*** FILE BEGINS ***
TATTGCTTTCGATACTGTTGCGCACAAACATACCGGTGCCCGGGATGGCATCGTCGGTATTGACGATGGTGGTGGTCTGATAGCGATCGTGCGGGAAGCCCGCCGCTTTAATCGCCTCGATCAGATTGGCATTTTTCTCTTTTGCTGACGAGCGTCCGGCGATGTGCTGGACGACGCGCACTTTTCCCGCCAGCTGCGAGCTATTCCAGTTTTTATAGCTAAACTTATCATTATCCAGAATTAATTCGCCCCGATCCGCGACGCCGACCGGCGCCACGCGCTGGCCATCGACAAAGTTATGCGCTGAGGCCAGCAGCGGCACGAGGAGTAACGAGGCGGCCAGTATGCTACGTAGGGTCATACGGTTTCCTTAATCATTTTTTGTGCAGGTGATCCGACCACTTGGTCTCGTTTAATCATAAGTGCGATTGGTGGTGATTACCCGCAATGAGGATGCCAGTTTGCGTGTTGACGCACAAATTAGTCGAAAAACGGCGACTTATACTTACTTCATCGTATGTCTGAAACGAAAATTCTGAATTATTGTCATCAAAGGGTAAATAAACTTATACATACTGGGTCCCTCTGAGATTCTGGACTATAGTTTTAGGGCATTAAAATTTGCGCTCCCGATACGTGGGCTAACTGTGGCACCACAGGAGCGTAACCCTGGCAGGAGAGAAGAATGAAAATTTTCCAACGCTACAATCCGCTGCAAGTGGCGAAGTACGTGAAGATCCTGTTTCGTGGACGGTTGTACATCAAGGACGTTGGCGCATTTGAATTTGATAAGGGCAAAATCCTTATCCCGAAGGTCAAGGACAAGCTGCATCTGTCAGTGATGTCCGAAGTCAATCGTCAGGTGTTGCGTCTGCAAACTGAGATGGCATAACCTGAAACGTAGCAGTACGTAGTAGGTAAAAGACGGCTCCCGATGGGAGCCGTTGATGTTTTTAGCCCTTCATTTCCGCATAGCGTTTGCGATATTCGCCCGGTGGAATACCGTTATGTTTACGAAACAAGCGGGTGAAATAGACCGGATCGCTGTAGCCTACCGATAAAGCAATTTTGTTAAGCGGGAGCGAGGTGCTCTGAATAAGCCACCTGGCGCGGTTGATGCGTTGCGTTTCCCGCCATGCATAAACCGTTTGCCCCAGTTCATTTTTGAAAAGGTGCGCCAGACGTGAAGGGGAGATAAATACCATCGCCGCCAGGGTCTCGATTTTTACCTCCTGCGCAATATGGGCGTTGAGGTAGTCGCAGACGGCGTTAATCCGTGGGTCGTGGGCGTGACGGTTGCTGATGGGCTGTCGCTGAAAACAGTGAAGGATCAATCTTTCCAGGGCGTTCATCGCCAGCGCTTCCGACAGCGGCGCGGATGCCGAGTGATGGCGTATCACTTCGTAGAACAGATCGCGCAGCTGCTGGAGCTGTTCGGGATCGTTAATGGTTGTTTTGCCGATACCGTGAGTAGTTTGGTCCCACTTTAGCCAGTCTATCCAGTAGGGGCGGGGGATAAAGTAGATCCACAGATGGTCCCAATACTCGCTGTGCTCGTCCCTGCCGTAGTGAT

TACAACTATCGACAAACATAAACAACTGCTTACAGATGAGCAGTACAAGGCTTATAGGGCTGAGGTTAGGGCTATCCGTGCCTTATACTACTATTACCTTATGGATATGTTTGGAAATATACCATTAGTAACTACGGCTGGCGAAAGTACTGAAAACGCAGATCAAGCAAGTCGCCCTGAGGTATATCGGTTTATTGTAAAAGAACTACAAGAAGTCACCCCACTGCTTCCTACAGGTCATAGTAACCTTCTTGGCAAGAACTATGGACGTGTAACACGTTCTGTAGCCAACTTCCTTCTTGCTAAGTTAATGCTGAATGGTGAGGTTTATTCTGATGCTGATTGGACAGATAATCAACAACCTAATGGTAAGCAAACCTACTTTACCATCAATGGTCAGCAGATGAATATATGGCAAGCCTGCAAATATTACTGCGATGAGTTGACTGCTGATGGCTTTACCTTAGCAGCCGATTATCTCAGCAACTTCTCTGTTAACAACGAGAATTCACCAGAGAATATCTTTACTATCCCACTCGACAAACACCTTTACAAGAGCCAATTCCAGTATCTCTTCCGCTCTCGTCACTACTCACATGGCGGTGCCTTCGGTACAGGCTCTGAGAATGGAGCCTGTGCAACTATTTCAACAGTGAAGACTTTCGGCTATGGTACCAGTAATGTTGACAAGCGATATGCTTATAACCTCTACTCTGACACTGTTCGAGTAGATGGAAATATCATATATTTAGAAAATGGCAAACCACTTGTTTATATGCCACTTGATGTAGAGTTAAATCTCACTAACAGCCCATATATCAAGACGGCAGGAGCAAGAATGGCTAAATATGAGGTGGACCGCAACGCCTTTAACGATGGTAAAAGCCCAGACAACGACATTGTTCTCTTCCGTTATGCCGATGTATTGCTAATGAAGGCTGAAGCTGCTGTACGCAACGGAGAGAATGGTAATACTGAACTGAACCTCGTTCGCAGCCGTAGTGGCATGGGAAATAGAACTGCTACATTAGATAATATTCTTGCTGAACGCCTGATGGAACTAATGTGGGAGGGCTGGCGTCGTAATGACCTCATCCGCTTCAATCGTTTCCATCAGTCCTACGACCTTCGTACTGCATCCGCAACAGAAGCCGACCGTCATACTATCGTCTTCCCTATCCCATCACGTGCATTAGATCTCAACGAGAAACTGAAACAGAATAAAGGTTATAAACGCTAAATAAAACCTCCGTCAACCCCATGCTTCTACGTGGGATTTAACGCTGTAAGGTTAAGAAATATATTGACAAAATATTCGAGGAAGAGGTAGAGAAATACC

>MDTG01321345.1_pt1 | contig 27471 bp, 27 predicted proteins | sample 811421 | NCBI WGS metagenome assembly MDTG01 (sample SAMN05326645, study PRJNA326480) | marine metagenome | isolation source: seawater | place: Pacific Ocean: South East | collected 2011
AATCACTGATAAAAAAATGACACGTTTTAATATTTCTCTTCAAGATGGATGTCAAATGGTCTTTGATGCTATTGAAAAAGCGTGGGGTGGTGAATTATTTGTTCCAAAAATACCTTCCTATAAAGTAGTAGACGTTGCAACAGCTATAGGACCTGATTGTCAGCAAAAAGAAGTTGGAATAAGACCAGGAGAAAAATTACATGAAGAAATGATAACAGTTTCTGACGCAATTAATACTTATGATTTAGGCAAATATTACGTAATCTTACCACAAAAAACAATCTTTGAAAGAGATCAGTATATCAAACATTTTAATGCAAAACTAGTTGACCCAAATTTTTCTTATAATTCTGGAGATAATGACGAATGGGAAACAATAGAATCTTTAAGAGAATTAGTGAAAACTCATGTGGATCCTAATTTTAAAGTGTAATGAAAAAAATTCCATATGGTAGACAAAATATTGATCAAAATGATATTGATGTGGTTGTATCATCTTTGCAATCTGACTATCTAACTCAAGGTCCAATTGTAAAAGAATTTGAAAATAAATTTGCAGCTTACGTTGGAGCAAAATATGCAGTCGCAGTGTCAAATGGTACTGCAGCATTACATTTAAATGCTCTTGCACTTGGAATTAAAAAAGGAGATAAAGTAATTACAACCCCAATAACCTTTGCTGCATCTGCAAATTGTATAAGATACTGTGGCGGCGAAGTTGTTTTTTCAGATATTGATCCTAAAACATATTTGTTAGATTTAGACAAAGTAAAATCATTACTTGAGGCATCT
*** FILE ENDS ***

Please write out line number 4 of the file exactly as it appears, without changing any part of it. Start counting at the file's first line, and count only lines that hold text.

AATCACTGATAAAAAAATGACACGTTTTAATATTTCTCTTCAAGATGGATGTCAAATGGTCTTTGATGCTATTGAAAAAGCGTGGGGTGGTGAATTATTTGTTCCAAAAATACCTTCCTATAAAGTAGTAGACGTTGCAACAGCTATAGGACCTGATTGTCAGCAAAAAGAAGTTGGAATAAGACCAGGAGAAAAATTACATGAAGAAATGATAACAGTTTCTGACGCAATTAATACTTATGATTTAGGCAAATATTACGTAATCTTACCACAAAAAACAATCTTTGAAAGAGATCAGTATATCAAACATTTTAATGCAAAACTAGTTGACCCAAATTTTTCTTATAATTCTGGAGATAATGACGAATGGGAAACAATAGAATCTTTAAGAGAATTAGTGAAAACTCATGTGGATCCTAATTTTAAAGTGTAATGAAAAAAATTCCATATGGTAGACAAAATATTGATCAAAATGATATTGATGTGGTTGTATCATCTTTGCAATCTGACTATCTAACTCAAGGTCCAATTGTAAAAGAATTTGAAAATAAATTTGCAGCTTACGTTGGAGCAAAATATGCAGTCGCAGTGTCAAATGGTACTGCAGCATTACATTTAAATGCTCTTGCACTTGGAATTAAAAAAGGAGATAAAGTAATTACAACCCCAATAACCTTTGCTGCATCTGCAAATTGTATAAGATACTGTGGCGGCGAAGTTGTTTTTTCAGATATTGATCCTAAAACATATTTGTTAGATTTAGACAAAGTAAAATCATTACTTGAGGCATCT